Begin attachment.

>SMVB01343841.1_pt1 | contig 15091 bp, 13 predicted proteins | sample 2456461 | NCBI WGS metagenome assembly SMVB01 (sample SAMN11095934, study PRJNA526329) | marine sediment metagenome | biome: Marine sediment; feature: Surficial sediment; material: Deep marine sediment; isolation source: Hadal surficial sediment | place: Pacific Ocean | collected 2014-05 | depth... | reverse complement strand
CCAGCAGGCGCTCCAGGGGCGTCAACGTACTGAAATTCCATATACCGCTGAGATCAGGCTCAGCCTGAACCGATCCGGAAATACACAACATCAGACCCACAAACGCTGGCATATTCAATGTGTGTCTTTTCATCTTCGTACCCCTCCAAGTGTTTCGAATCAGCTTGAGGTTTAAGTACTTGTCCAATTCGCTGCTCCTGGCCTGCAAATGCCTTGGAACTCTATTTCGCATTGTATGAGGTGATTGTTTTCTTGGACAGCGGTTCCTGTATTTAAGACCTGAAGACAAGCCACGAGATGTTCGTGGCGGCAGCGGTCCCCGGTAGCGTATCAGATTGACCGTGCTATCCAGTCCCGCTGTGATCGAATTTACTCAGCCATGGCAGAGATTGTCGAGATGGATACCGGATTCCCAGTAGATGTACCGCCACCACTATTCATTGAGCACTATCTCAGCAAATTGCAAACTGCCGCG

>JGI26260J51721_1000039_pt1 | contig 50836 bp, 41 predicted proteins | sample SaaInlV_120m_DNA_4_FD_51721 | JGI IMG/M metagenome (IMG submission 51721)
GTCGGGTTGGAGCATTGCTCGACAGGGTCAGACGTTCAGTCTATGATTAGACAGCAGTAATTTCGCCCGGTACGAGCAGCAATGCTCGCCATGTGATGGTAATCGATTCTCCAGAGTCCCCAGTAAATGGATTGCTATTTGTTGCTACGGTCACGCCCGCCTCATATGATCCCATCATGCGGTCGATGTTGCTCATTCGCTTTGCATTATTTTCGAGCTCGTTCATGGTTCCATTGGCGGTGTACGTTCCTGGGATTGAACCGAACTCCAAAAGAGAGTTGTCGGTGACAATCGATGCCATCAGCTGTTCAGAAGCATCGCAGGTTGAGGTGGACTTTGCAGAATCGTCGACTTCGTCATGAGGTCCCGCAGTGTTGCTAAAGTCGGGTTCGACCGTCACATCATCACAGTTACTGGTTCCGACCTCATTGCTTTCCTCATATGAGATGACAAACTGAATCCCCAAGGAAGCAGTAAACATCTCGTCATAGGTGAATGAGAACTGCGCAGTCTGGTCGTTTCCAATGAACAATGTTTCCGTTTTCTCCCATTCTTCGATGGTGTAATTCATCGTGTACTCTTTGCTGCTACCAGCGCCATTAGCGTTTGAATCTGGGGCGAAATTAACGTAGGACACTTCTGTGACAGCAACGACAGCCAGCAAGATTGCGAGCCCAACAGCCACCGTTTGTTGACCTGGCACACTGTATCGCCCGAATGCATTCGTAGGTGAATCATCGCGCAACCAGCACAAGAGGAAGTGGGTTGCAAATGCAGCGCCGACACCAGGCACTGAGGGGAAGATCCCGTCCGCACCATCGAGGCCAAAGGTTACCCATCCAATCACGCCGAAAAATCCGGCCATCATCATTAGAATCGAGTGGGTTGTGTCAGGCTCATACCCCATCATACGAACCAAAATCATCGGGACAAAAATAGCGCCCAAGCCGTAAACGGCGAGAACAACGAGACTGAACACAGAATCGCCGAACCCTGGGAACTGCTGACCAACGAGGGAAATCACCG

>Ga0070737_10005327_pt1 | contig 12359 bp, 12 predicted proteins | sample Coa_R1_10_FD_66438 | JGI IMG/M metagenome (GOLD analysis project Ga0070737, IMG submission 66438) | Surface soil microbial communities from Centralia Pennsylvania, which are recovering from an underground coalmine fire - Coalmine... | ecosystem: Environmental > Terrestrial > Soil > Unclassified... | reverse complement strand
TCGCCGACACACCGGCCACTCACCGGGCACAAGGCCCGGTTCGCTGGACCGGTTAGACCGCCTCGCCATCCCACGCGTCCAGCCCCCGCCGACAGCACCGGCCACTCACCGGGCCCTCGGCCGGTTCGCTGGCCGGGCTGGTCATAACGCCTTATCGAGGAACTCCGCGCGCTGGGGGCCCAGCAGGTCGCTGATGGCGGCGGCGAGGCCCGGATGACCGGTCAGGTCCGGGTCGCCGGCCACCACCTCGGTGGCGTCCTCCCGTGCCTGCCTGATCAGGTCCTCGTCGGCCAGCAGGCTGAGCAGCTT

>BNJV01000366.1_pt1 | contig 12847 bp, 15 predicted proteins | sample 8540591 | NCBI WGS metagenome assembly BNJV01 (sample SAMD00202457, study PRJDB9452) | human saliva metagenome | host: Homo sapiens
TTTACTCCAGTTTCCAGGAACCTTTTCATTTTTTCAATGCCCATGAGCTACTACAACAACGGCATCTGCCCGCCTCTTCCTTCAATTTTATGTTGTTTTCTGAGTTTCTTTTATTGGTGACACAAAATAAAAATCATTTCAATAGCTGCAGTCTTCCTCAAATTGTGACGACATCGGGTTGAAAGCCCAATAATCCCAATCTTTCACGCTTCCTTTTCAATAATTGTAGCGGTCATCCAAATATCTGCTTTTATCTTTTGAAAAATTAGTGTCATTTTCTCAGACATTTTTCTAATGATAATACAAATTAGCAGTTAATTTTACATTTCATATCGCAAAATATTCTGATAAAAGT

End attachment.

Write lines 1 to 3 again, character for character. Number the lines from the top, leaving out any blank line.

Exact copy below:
>SMVB01343841.1_pt1 | contig 15091 bp, 13 predicted proteins | sample 2456461 | NCBI WGS metagenome assembly SMVB01 (sample SAMN11095934, study PRJNA526329) | marine sediment metagenome | biome: Marine sediment; feature: Surficial sediment; material: Deep marine sediment; isolation source: Hadal surficial sediment | place: Pacific Ocean | collected 2014-05 | depth... | reverse complement strand
CCAGCAGGCGCTCCAGGGGCGTCAACGTACTGAAATTCCATATACCGCTGAGATCAGGCTCAGCCTGAACCGATCCGGAAATACACAACATCAGACCCACAAACGCTGGCATATTCAATGTGTGTCTTTTCATCTTCGTACCCCTCCAAGTGTTTCGAATCAGCTTGAGGTTTAAGTACTTGTCCAATTCGCTGCTCCTGGCCTGCAAATGCCTTGGAACTCTATTTCGCATTGTATGAGGTGATTGTTTTCTTGGACAGCGGTTCCTGTATTTAAGACCTGAAGACAAGCCACGAGATGTTCGTGGCGGCAGCGGTCCCCGGTAGCGTATCAGATTGACCGTGCTATCCAGTCCCGCTGTGATCGAATTTACTCAGCCATGGCAGAGATTGTCGAGATGGATACCGGATTCCCAGTAGATGTACCGCCACCACTATTCATTGAGCACTATCTCAGCAAATTGCAAACTGCCGCG

>JGI26260J51721_1000039_pt1 | contig 50836 bp, 41 predicted proteins | sample SaaInlV_120m_DNA_4_FD_51721 | JGI IMG/M metagenome (IMG submission 51721)